So for both the services I'm providing and for myself as a person.


Fleur Anderson: That's interesting is sort of that question that whether you're a generalist or a specialist and what's going to bring you the most satisfaction, I suppose, and and your own opportunities to lead wherever you are. Yes, that's great. Look, coming back to you, Alex.

So you've got a huge amount of training in change management. So I would imagine that you would have some tips and tricks about how to manage a team in a workplace as along with, you know, the work that you do with facilitation of workshops and students at a university level.

What sort of things in your go to bag?


Alex Nitschke:  Sure. So I think and we always talk about one of the keys being having that senior commitment from our family is an organized organization, investing in managing the change and giving us the tools and and things we need, whether that be through using language like PSI and doing readiness assessments and change plans and all that, the kind of rigor of of that kind of thing. That's obviously one one aspect. Of I'm trying to understand what the change means to your people, but at the same time, you know, having lived through it as a team leader or an executive, a middle management kind of level, you've got to be able to and be willing to kind of take that information in. What are the main ones that are telling you? Well, I just kind of it in the schedule to say we're going to do these readiness assessments, are going to ask these questions on our staff or actually planning to do something with the information.

And that's where in recent projects I've been involved in, particularly today with the ibises, new website infrastructure and that kind of thing. We use Agile quite effectively because it's by examination you can have retros and you can have stand up some radio kind of touch base with your team to see how how things are actually improving or changing rather than just filing things away in a filing cabinet. So how do we those tools and structures, I think is really important. But also you've got to have the mindset within whatever project or program you're working in that we are actually going to move with the change in and whether whether that be new technology or new information about how people are feeling or how what they need. It's not just just sort of a token gesture on personal level. In the last few years, I've had really good experience through transformation with with a leader that's kind of been linked since.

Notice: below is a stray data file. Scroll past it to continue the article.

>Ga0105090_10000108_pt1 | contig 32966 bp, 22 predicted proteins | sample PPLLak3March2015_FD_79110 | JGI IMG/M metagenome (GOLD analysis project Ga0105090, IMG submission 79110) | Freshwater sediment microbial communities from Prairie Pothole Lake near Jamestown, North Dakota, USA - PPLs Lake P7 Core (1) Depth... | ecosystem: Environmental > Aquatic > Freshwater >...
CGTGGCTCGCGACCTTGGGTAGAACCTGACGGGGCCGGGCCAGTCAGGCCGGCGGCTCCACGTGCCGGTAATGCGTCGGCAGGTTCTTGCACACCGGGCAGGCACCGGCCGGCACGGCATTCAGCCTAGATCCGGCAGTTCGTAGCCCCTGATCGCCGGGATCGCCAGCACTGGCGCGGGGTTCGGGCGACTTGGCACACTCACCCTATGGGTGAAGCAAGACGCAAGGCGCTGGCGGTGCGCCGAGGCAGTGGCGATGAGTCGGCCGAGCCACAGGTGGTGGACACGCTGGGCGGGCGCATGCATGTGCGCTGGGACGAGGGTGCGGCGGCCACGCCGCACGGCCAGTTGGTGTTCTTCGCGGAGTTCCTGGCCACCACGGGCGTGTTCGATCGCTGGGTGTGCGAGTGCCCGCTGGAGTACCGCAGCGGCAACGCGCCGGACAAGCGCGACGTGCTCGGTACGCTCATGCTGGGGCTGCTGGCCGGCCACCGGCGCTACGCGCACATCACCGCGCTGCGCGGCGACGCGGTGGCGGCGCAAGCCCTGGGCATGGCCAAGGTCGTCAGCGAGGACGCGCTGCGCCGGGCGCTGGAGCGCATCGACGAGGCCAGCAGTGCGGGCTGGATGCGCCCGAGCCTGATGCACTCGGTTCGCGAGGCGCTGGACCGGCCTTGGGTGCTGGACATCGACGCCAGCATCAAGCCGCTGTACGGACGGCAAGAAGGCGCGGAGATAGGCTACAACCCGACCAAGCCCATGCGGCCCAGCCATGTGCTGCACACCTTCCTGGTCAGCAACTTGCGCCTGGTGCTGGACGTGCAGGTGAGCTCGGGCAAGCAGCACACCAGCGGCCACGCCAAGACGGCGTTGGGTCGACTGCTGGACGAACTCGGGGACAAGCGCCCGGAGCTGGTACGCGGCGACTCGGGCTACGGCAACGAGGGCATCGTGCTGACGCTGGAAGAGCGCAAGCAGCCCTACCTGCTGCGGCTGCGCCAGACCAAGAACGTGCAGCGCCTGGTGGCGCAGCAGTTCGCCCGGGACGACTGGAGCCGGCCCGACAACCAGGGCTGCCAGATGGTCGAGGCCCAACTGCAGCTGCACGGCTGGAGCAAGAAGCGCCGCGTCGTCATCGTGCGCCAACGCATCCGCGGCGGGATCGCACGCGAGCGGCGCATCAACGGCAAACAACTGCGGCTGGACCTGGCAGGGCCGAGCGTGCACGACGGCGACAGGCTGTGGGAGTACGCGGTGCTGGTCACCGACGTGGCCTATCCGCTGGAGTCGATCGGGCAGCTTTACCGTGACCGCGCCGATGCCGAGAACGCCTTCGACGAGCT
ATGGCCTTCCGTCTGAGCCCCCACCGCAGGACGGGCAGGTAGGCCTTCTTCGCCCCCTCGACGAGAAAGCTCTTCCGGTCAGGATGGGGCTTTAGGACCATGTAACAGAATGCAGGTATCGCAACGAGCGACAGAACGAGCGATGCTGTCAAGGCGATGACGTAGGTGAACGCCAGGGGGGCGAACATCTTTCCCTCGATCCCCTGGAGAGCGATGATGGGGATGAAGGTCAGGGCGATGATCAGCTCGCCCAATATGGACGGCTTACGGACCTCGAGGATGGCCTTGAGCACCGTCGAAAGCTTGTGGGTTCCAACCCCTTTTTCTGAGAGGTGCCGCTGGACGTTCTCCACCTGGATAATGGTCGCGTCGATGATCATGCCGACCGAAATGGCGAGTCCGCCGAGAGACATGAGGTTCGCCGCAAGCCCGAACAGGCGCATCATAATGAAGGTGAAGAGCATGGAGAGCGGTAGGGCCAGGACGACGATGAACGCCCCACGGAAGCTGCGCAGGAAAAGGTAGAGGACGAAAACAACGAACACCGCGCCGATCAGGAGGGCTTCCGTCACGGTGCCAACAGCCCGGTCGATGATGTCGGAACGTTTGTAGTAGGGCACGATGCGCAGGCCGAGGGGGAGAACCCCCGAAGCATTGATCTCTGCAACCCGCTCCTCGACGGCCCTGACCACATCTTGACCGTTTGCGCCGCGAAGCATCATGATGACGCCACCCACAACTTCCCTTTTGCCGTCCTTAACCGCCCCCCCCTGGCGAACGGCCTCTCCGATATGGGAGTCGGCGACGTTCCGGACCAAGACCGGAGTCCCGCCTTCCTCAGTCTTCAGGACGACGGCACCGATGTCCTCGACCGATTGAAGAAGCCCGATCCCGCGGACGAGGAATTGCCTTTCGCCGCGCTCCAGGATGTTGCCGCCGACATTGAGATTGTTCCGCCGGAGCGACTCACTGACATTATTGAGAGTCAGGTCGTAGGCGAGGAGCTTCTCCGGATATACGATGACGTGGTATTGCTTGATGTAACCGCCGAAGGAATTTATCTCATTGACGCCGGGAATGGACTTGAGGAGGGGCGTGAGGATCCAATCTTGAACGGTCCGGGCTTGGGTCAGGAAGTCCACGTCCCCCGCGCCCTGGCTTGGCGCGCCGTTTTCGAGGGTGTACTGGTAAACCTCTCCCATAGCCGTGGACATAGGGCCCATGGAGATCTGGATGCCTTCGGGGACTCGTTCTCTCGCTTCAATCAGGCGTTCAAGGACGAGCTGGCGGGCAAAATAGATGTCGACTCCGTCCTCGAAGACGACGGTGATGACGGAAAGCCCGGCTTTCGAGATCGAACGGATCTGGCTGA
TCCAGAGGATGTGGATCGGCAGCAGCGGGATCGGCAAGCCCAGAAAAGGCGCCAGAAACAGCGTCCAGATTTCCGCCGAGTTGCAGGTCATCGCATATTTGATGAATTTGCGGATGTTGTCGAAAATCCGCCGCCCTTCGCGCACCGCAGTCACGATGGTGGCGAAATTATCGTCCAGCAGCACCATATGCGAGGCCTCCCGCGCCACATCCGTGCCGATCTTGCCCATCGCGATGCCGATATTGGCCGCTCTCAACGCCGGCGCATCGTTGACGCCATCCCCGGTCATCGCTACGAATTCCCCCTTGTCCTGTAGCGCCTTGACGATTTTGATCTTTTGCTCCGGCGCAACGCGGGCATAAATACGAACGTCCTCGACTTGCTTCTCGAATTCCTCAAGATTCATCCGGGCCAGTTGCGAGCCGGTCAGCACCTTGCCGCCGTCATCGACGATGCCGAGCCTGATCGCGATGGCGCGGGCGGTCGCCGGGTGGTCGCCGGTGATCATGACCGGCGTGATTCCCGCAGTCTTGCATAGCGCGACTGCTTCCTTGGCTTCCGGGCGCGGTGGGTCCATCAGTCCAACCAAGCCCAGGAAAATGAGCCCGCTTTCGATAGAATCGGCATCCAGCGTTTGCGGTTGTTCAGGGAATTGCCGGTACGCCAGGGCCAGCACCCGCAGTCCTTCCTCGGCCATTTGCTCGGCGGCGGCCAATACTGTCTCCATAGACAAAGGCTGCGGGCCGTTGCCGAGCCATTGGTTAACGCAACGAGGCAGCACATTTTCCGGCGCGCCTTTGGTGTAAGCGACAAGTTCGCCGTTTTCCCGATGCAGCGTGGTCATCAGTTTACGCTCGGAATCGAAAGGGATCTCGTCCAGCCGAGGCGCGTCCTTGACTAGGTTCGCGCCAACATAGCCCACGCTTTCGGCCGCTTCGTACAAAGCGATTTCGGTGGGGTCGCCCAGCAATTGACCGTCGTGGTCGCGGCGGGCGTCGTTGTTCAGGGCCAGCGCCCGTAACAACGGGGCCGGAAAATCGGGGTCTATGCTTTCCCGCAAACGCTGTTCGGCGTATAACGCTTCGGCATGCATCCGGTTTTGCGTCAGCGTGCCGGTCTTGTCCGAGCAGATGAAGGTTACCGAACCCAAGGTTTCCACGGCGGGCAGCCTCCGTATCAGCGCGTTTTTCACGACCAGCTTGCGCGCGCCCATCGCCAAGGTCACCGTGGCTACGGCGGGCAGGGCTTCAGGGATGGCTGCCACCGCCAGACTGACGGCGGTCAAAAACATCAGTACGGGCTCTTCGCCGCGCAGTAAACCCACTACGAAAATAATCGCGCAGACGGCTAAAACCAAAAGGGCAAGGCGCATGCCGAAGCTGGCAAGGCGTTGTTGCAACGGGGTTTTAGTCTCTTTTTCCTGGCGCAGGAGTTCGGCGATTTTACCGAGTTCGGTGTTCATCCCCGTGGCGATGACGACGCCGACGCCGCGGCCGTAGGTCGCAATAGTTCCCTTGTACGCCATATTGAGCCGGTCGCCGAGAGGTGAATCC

And there's that kind of servant nature of, well, I'm here to give you what you need to succeed, and kind of recognizing that you might be sitting across from someone or working with someone on the team, and you might have totally different experiences about the transformation we're going through in terms of whether they're positive or negative for you based on a lot of your personal factors. So I've had some really good leaders that I've acknowledged that understood that different people were coming from from different experiences and and understanding that giving those different people what I need, however, that this training or advice or support or maybe a different direction in their career, I think recognizing that it's not just a one size fits all approach, and it's also not just a throw money at the problem approach. It has to be a bi cultural thing for all the people involved in the project you're working in.


Fleur Anderson: And Alex, you know, one thing I wanted to sort of touch on with you and and Suzanne mentioned it as well about building confidence in your team members and resilience. Now, you had an interesting experience a couple of years ago, didn't you, where you came up, where you and your team came up with the best plan ever that. Well, I'll let you tell the story.


Alex Nitschke: Yes, he is. About five years ago now, we were asked to come up with an onboarding schedule for our 200 odd teams and the absolute system of work to to start using all these new systems that the transformation was going to be delivering them after 20 or 30 years of using the same the same stuff. 

So first we did a quick Google of onboarding meant and sat down and told everyone and planned out a five year schedule to to onboard all these two hundred areas to the new systems. And we did that based in good faith on what we were told in terms of how hard it was going to be, what teams would need, when they would need it, how much time they would need to to develop these things. And then we started plotting along our schedule. And by the time the very first team actually started using or onboarding, as we found out to any of these systems, was actually eight months after the whole original schedule was supposed to have finished. So we wait quite a long time. Now, they added over 50 or 60 variations of this schedule over time. And the lesson learned there was you can't just set things and start and expect them to to to work perfectly from start to finish.